Interview with Hero Nation-Ypsilanti Creator Jermaine Dickerson

jermaine

We recently caught up with Jermaine Dickerson, illustrator, designer and former co-host of the BLKBOARD podcast, to talk about what he’s been up to since the success of his inaugural Hero Nation-Ypsilanti event last fall. 

Midwest BSFA: What have you been up to since Hero Nation-Ypslanti?
Dickerson: Well, since the con, I’ve been doing my best to exercise self-care. After pouring so much of myself into something like I did with Hero Nation, I needed sometime to readjust. After I took some time off, I started working on client projects while planning for other Hero Nation events. Trying to find a balance between being a self-employed illustrator and graphic designer with managing Hero Nation is extremely difficult.

Midwest BSFA: Do you plan on doing the event again this year?
Dickerson: Hero Nation will happen again in September 2019. I thought pushing it back another year would give me more time to pour into my own personal projects and to gather more resources to ensure that next year’s event is even better. I spent so much of my own money last year and that can’t happen again. So looking at other funding avenues like grants is on my radar. And although I’ve had great success with crowdfunding, it’s certainly not the easiest way to obtain funding.

Another one of my main objectives is to turn Hero Nation into a non-profit. This will open a lot of doors including allowing Hero Nation to eventually expand to other cities. But I think, for now, the con will remain our main event and will stay in Ypsilanti. Meanwhile, I’m brainstorming other event and program ideas that would help expand our mission in other areas of interest – like video gaming.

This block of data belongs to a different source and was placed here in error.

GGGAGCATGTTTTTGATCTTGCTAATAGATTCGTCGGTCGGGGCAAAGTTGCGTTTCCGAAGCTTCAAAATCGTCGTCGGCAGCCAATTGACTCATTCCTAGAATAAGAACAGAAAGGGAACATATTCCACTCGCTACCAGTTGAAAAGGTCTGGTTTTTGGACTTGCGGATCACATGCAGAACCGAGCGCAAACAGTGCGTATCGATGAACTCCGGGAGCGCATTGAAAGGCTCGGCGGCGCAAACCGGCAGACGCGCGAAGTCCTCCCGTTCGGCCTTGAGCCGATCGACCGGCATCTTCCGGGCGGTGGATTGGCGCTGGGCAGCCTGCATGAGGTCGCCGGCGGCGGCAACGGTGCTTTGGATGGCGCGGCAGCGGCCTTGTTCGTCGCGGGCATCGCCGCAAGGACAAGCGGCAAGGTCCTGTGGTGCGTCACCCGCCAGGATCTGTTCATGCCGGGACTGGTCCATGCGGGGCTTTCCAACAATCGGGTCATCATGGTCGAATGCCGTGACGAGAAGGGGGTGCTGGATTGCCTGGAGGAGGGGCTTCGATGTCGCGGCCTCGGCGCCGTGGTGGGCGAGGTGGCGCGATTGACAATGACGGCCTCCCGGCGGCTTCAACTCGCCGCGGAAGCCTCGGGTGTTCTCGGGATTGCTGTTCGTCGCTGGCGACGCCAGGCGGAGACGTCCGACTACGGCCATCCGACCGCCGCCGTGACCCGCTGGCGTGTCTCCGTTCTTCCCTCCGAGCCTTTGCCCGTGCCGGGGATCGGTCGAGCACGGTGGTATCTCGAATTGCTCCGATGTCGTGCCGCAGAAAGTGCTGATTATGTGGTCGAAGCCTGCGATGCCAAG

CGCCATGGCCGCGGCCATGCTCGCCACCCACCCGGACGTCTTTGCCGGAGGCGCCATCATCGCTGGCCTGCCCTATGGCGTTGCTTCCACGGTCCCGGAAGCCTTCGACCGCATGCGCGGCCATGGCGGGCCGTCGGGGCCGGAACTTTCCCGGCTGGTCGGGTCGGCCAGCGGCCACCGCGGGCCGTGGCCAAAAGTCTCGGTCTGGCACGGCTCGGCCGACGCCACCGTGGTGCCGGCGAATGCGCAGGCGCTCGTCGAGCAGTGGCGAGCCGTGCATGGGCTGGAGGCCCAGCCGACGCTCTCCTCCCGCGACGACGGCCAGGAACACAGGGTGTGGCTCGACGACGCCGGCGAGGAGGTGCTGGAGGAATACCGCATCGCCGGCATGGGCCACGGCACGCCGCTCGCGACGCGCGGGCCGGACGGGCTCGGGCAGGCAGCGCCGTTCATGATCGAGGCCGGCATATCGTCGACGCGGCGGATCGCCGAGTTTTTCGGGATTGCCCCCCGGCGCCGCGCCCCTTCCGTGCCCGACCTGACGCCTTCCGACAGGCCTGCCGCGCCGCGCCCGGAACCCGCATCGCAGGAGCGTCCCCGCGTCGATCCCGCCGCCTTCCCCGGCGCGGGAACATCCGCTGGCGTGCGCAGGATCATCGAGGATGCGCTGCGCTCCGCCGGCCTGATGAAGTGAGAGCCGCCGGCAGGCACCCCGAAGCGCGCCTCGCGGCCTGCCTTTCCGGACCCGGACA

Our first preliminary event of this year is our upcoming Black Panther youth screening and I couldn’t be more excited. Hero Nation will partner with the Ypsilanti High School to take over 100 youth to attend this screening. We also plan to hand out really cool goodie bags full of donated items from our sponsors like Lion Forge and cosplayer Sistah Geek. I made it a point to make sure that at least most of the items featured Black characters or where created or owned by Black creators. I felt this was an important touch because Black Panther, for many of the youth in attendance, may be the catalyst that sparks their imaginations. And with many of these teens preparing for college, this film might inspire their careers choices. So I wanted to provide them with tools to guide their aspirations; I wanted them to realize that the conversation about Black representation doesn’t end after the credits role and that they have the power to tell their own stories.

Midwest BSFA: Sweet! So I follow you on Twitter and I’m always learning new things, thanks to you. 🙂 I saw you tweet about queer representation in the superhero genre. Did you think it would spark so much vitriol?
Dickerson: I had an idea that it would, simply because I was speaking a truth that a lot of people could relate to. We want more queer representation in the superhero genre and beyond. It’s important to be reminded that representation doesn’t stop at cisheternormative stories – even if those stores feature Black or other characters of color. There’s always room for growth because the human experience is so vastly diverse and much of the content we consume focuses on a mere facet of this experience…one that’s mostly white, male, abled-bodied and cisheteronormative.

Midwest BSFA: Do you feel like there are any good intersectional queer stories in comics right now? If so, what are they?
Dickerson: To be honest, it’s been a little while since I’ve read comics consistently. I’ve been so busy. But I’ve made it a goal for this year to start reading more. Maybe ask me in a few months and I’ll have an actual answer for you.